History, Zombies & Family Fun in the Tennessee Smoky Mountains.
Each fall, Kyker Farms in Sevierville, Tennessee, plows a maze into its corn field and invites visitors to come get “Kornfused.” The chance to navigate your way through cornstalks is just one among many reasons to visit the fertile farm.
When you step onto Kyker Farms, you’re standing on land that’s been in one family since 1808, when a land grant was signed by John Sevier. Father and son team Randy Kyker (eighth generation) and Drew (ninth generation) currently run the farm. “Every piece of the original property is still together,” says Randy. “It’s kind of a rare thing that the original 174 acres have stayed together.” The family has even added additional acreage over the years.
Nestled between the French Broad River and the Smoky Mountains, Kyker Farms is a Tennessee Century Farm, with 212 years of continuous agricultural production. The Tennessee Century Farms program recognizes farms owned by the same family for at least 100 years. About 1,400 farms have been certified.
The Kyker family has raised various things on the land over the years. Now the primary focus is beef cattle, though the corn fields, pumpkin patch, and other added attractions—all designed and crafted by the Kyker family—are what lures visitors each fall from late September through October.
Fun for the 2020 fall season includes:
Corn Mazes are twisty discovery zones. In 2020, four different mazes are carved into the corn fields, each with a different theme and challenge: a scavenger hunt, farm fact-finding mission, big circular pattern, and a kid-friendly route. “My son designs the corn mazes and we cut them ourselves,” says Randy. “We don’t do it with GPS, we do it the old-fashioned way. Everything is original. There are three large mazes and a Tater Tot trail for little kids that’s separate from everything else and easy to do with little noise makers and spots to entertain them. We try to do something for everybody, adults and kids.” This year, the biggest maze serves up some Kyker Farms’ history. “We wanted to do something a little different, so we did more family history, childhood memories in there,” says Randy. “It’s still a scavenger hunt, with a code letter at each site and when you get through and put them all together it spells out a little theme.” While he says that “the circle maze has no rhyme or reason,” the farm maze is a bit educational, showcasing the life cycle of a pumpkin patch.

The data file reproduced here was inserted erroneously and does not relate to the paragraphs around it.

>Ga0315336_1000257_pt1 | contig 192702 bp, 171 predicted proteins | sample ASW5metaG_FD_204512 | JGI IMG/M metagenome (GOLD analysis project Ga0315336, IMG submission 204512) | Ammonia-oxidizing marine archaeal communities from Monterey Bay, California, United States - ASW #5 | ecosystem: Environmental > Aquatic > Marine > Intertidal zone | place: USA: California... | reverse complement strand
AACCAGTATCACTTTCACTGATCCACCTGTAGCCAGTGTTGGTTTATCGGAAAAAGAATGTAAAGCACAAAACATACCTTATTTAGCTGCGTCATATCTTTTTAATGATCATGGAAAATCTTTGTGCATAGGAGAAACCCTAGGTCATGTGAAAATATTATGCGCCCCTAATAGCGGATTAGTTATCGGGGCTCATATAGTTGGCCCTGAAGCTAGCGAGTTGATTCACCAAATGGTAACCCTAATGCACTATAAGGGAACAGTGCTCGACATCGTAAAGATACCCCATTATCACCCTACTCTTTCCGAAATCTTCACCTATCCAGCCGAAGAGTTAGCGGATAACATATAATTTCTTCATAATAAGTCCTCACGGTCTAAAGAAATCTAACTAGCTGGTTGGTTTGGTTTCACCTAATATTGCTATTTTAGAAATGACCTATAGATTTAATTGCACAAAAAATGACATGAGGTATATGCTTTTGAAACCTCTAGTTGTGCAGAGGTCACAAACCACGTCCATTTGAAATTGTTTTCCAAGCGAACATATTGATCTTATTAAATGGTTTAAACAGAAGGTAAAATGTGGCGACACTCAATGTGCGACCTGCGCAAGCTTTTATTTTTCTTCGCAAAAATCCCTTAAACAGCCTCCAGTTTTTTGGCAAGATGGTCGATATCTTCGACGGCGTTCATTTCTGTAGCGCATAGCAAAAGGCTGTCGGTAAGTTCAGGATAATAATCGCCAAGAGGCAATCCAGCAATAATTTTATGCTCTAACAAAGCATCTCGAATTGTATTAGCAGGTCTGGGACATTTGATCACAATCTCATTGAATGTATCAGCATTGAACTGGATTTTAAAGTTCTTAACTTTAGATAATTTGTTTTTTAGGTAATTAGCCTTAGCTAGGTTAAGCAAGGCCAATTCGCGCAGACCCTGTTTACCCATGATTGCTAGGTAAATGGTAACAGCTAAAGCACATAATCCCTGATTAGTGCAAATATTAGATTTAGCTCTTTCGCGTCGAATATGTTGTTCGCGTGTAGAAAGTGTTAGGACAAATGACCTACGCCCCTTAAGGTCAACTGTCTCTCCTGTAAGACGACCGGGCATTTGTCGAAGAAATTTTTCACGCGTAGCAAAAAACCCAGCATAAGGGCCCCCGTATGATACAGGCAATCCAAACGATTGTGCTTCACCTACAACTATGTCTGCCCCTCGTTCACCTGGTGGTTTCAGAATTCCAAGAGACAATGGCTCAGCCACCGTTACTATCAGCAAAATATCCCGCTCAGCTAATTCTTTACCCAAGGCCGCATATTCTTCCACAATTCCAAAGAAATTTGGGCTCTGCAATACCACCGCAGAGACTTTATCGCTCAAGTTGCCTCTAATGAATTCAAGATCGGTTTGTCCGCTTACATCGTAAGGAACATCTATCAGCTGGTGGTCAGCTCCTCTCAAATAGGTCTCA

Hayrides offer a leisurely, convivial, half-hour tour of Kyker Farms including a stop at the pumpkin patch. “We don’t rush!” promises Randy. Three wagons run the route, to help minimize wait times since the hayrides are a perennial favorite activity among visitors. “Bring your camera,” Randy recommends. “It’s family time to make memories—we’re all about family here!” Oftentimes, families bring multiple generations along for the ride.
Pumpkin Patch visits offer abundant photo ops in beautiful fields as well as the opportunity to harvest your own pick from Kyker Farms’ seasonal crop. Hayrides include a stop at the main patch, though multiple pumpkin patches are planted around the farm including the one specifically for weekend visitors, one reserved for school groups, a ‘feeder patch’ down by the river where cooler temps help buds set, and a special little ‘bumpkin patch’ where mini pumpkins are grown especially for children age two and younger. Seeing pumpkins on the vine is “a taste of what a farm is,” says Randy. “I grew up following my granddaddy around the farm, so this is everyday business to me I can take for granted. But some kids have no idea, so we make it as close to a farm experience as we can.”
Kyker’s Kritter and Educational Barn houses animals that you can pet and feed, including sheep, goats, chickens, and calves. Another section of the barn is devoted to farm history with items from generations past on display plus two videos playing on TVs. “One video gives a history of Tennessee land grants and another is ‘a year at Kyker Farms’,” says Randy. “Most people see us in the fall and don’t know what goes on the rest of the year, so we have video of us planting crops, working cattle, and so on.”
Zombie Blasterz cranks up the scare factor as the sun sets on Kyker Farms and the fields and hayrides are staged for thrilling after-dark adventures. On this interactive paintball ride through the Dead Woods, ride a wagon with a mounted paintball gun and you’ll have 100 rounds to blast zombies along the way. “I’m currently the longest-running paintball ride,” says Randy. “I forget how many years we’ve been doing it!” There’s never a dull moment and lots to shoot at, with zombies that are live actors as well as animatronics. (Typically, there’s also a haunted trail, but it’s paused this year due to the coronavirus pandemic; the Kykers hope to offer it again next year.)
Much More! Kyker Farms offers oodles of ways to play and have fun in the great outdoors each fall, many of them homemade. Among the options are tunnel slides, a straw crawl, corn tub, swings, corn cob swing, corn hole, Kyker’s Korn Hopper (a bouncing pillow), Bee Line (zip), Trike Track, bonfire sites, bouncy balls, tether balls, duck races, rocking horses, and seesaws. Concessions and bathrooms are available.
All of the fall activities are included in the admission. “We try to keep it simple!” says Randy. Group rates are available and it is possible to reserve private space for your group around one of the fire pits. Two areas on the farm are specifically for birthday parties.
Fall is spectacular, but visitors are welcome to Kyker Farms throughout the year. “We sell meat out of the main barn all year,” says Randy. “Sometimes we’ll give tours to school and other special groups. But, generally, we’re busy farming!”
For more information about cabin and cottage rentals, contact the Sevierville, Tennessee Chamber of Commerce at 1-888-766-5948 or VisitSevierville.com.